Growth Mindset: What It Is and Why It Matters for Your Employees

Teaching a growth mindset gives your workforce the motivation and grit they need to move through hard times.

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Growth Mindset: What It Is and Why It Matters for Your Employees

The term ‘growth mindset’ coined by researcher Carol Dweck refers to the belief that your potential isn’t fixed or limited. Someone with a growth mindset increases their skills and abilities with determination, training, and deliberate effort.

Because they see themselves as capable of tackling new challenges, they see failure as an opportunity to learn. Without it, people believe their abilities and personality traits are set in stone — and take failures to heart.

With this in mind, it’s easy to see why having a growth mindset can be essential for your business. Employees who are keen to learn from their mistakes and keep moving forward are better for an organization’s long-term success than those who see obstacles as personal failures or part of their identity. They’re also 34% likelier to feel a strong sense of ownership and commitment to the company.

Teaching a growth mindset gives your workforce the motivation and grit they need to move through hard times. It also helps your business find new levels of success. Let’s dive into how adopting and teaching a growth mindset can impact your business!

How a Growth Mindset Affects Your Employees

Each of us has to navigate a network of beliefs, opinions, and situations going back all the way to childhood. How someone was raised, what they believed about themselves growing up, and the kinds of experiences they’ve had at work can all shape their mindset and attitude towards growth. Employees might find it harder to move away from limiting self-beliefs if they have struggled with:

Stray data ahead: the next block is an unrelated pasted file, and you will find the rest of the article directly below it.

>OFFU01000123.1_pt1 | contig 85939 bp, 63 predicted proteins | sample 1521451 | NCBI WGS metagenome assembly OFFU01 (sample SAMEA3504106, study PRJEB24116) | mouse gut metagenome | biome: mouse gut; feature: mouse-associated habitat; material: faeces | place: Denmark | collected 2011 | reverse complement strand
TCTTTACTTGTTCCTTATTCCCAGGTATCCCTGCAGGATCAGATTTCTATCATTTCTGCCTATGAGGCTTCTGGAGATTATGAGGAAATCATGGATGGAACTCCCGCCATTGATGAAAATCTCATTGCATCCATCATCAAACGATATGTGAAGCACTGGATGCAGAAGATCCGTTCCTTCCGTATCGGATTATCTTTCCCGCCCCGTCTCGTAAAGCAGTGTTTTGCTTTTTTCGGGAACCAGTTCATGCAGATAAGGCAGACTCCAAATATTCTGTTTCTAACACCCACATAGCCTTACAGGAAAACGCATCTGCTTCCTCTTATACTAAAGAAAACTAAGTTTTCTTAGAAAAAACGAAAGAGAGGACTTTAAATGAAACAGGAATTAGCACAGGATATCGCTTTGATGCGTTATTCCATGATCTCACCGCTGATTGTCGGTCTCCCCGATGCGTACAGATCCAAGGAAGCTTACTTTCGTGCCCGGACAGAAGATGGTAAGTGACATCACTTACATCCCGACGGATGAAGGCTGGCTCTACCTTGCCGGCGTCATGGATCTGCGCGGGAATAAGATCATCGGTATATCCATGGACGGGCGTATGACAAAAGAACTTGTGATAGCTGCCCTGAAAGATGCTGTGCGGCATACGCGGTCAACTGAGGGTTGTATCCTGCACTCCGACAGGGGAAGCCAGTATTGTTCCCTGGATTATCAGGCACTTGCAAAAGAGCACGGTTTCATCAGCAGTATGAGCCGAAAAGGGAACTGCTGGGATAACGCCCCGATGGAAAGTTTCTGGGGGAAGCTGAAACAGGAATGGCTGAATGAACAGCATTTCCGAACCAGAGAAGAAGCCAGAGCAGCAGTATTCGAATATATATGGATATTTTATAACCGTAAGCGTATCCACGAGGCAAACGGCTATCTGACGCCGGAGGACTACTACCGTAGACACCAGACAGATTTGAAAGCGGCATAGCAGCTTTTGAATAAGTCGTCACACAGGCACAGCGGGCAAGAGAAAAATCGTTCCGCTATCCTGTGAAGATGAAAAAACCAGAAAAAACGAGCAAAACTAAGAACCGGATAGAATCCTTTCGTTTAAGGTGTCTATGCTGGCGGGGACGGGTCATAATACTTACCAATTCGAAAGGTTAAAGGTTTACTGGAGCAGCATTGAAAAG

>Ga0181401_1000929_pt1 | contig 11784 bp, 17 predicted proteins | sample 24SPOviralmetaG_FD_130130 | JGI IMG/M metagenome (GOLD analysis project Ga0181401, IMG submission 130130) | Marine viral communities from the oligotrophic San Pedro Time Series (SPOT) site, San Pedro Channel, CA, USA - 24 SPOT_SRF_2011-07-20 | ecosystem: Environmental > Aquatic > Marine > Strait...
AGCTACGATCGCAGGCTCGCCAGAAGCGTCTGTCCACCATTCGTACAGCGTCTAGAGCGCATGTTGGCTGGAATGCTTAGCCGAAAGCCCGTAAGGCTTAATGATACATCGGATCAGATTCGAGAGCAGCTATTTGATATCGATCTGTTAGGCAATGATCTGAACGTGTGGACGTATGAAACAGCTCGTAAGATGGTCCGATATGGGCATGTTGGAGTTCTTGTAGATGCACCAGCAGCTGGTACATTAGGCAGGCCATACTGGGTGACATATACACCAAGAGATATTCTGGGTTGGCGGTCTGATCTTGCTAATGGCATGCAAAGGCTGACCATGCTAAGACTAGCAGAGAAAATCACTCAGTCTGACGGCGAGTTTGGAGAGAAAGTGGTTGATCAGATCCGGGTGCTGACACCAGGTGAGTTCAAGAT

• Self-image
  • Learning disabilities
  • Relationships with their peers

In contrast, someone without these experiences can find it challenging to understand their colleagues’ emotional outbursts when something blocks their path.

Whatever the case, a person’s mindset isn’t set in stone. Every employee has the power to change. Instilling a growth mindset in your staff can help give them the strength and motivation to move through hard times. It can help your business grow.

As an HR professional, motivating your workforce is essential — and teaching them how to face challenges with determination and grace is good for everyone involved.

What’s your biggest 2022 HR challenge that you’d like to resolve

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How to Encourage a Growth Mindset

No one is entirely tuned into growth, especially not all the time. According to Dweck, all of us have some mixture of both growth and fixed mindsets, and that mixture continues to change and evolve as we get older. “A ‘pure’ growth mindset doesn’t exist,” she says. Dweck believes that this is something we need to acknowledge if we want to see long-term benefits.

While there’s no perfect recipe for growth, tipping the scales can help your business run more smoothly and keep employees satisfied. Encouraging a growth mindset can include: